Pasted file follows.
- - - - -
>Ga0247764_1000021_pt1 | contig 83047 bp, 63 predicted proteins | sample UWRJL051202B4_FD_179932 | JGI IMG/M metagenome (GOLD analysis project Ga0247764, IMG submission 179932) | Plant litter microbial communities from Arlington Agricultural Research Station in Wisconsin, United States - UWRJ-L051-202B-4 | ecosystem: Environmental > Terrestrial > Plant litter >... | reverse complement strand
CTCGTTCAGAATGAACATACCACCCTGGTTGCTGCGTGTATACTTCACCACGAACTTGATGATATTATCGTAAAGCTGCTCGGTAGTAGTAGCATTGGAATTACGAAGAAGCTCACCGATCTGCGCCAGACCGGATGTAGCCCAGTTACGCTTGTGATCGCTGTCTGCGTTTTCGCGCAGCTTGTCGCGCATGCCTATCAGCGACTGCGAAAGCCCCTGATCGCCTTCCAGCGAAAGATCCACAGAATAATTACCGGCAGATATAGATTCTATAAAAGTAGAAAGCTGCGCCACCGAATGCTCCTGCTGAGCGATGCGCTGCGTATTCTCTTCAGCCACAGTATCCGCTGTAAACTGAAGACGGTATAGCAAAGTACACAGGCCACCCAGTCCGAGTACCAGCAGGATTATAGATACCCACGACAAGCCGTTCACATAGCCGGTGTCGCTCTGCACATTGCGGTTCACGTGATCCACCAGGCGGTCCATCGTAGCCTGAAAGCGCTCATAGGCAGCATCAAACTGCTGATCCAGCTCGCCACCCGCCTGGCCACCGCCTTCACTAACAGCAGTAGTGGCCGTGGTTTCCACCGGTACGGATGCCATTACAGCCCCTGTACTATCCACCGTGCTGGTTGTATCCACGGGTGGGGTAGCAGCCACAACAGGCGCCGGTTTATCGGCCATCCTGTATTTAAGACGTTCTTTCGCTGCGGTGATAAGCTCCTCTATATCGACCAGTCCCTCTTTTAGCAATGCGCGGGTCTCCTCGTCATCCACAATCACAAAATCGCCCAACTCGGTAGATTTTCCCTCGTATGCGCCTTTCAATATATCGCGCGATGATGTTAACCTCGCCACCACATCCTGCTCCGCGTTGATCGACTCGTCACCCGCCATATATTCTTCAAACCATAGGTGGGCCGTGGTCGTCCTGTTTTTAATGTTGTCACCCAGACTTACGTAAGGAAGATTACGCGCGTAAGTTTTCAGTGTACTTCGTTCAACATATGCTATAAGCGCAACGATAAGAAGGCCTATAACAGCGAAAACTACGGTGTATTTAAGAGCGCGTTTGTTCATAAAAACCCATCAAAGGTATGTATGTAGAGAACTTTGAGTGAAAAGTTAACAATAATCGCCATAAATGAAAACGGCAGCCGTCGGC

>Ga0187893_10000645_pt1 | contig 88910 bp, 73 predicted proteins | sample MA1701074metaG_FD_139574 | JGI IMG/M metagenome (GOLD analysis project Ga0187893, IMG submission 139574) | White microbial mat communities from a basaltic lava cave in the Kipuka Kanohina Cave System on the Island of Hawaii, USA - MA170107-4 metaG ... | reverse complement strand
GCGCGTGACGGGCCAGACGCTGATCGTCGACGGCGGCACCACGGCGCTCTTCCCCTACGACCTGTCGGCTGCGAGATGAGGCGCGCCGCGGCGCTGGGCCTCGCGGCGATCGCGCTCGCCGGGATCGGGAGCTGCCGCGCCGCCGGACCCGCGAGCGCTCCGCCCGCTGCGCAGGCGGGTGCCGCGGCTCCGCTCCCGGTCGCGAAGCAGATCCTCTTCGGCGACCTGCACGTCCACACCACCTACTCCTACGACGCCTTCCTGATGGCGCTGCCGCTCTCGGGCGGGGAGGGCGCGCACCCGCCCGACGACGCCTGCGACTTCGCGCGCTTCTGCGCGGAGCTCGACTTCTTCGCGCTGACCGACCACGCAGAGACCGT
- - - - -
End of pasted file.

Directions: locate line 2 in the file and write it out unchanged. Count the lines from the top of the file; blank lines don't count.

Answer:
CTCGTTCAGAATGAACATACCACCCTGGTTGCTGCGTGTATACTTCACCACGAACTTGATGATATTATCGTAAAGCTGCTCGGTAGTAGTAGCATTGGAATTACGAAGAAGCTCACCGATCTGCGCCAGACCGGATGTAGCCCAGTTACGCTTGTGATCGCTGTCTGCGTTTTCGCGCAGCTTGTCGCGCATGCCTATCAGCGACTGCGAAAGCCCCTGATCGCCTTCCAGCGAAAGATCCACAGAATAATTACCGGCAGATATAGATTCTATAAAAGTAGAAAGCTGCGCCACCGAATGCTCCTGCTGAGCGATGCGCTGCGTATTCTCTTCAGCCACAGTATCCGCTGTAAACTGAAGACGGTATAGCAAAGTACACAGGCCACCCAGTCCGAGTACCAGCAGGATTATAGATACCCACGACAAGCCGTTCACATAGCCGGTGTCGCTCTGCACATTGCGGTTCACGTGATCCACCAGGCGGTCCATCGTAGCCTGAAAGCGCTCATAGGCAGCATCAAACTGCTGATCCAGCTCGCCACCCGCCTGGCCACCGCCTTCACTAACAGCAGTAGTGGCCGTGGTTTCCACCGGTACGGATGCCATTACAGCCCCTGTACTATCCACCGTGCTGGTTGTATCCACGGGTGGGGTAGCAGCCACAACAGGCGCCGGTTTATCGGCCATCCTGTATTTAAGACGTTCTTTCGCTGCGGTGATAAGCTCCTCTATATCGACCAGTCCCTCTTTTAGCAATGCGCGGGTCTCCTCGTCATCCACAATCACAAAATCGCCCAACTCGGTAGATTTTCCCTCGTATGCGCCTTTCAATATATCGCGCGATGATGTTAACCTCGCCACCACATCCTGCTCCGCGTTGATCGACTCGTCACCCGCCATATATTCTTCAAACCATAGGTGGGCCGTGGTCGTCCTGTTTTTAATGTTGTCACCCAGACTTACGTAAGGAAGATTACGCGCGTAAGTTTTCAGTGTACTTCGTTCAACATATGCTATAAGCGCAACGATAAGAAGGCCTATAACAGCGAAAACTACGGTGTATTTAAGAGCGCGTTTGTTCATAAAAACCCATCAAAGGTATGTATGTAGAGAACTTTGAGTGAAAAGTTAACAATAATCGCCATAAATGAAAACGGCAGCCGTCGGC